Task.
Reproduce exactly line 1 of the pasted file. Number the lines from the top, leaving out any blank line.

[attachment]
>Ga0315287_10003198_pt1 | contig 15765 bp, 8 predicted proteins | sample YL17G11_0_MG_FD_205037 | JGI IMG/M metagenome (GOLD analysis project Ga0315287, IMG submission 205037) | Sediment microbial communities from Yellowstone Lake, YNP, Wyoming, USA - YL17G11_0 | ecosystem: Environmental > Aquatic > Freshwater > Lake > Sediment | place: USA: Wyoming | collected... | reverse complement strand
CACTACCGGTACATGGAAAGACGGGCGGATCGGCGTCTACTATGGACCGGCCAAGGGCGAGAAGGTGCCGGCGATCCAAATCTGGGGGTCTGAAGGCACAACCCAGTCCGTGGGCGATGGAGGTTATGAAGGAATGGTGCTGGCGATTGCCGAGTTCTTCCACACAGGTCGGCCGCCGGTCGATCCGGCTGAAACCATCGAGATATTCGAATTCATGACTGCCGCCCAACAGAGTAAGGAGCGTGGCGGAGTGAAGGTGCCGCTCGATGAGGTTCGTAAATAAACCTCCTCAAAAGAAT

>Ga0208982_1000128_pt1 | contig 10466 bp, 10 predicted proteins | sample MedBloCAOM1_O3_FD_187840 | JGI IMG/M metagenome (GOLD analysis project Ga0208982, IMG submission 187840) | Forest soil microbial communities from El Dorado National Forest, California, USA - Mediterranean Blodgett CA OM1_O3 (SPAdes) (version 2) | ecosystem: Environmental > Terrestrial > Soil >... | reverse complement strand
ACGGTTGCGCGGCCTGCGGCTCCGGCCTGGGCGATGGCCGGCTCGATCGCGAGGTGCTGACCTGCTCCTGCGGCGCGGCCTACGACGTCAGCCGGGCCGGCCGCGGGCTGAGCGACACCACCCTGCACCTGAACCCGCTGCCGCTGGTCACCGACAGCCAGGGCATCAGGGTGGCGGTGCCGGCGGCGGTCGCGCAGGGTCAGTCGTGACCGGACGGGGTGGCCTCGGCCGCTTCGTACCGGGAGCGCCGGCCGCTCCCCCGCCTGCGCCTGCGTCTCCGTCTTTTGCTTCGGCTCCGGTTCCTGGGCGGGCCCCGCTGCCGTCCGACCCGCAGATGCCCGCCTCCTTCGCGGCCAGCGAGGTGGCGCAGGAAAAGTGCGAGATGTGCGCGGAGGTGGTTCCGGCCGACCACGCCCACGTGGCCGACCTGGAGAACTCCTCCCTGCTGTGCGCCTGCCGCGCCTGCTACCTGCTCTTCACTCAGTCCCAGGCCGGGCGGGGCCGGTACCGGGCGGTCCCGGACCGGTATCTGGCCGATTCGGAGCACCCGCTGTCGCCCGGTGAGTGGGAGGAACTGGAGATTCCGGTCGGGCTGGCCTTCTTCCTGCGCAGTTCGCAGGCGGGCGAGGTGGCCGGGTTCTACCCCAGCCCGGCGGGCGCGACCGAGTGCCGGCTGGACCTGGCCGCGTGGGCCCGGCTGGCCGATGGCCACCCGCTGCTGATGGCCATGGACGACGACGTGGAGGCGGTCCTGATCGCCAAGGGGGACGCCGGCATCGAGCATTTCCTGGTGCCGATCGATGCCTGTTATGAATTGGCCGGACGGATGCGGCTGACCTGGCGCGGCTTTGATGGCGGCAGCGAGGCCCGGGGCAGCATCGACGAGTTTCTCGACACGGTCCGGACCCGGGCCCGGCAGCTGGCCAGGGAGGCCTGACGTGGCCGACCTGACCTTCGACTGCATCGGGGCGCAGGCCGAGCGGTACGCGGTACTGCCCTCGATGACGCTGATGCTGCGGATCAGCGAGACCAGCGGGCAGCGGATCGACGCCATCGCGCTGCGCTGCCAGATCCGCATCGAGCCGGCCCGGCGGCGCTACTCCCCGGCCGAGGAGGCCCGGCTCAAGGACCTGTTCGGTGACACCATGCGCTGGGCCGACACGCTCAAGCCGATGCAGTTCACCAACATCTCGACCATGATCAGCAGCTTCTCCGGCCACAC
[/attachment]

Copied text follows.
>Ga0315287_10003198_pt1 | contig 15765 bp, 8 predicted proteins | sample YL17G11_0_MG_FD_205037 | JGI IMG/M metagenome (GOLD analysis project Ga0315287, IMG submission 205037) | Sediment microbial communities from Yellowstone Lake, YNP, Wyoming, USA - YL17G11_0 | ecosystem: Environmental > Aquatic > Freshwater > Lake > Sediment | place: USA: Wyoming | collected... | reverse complement strand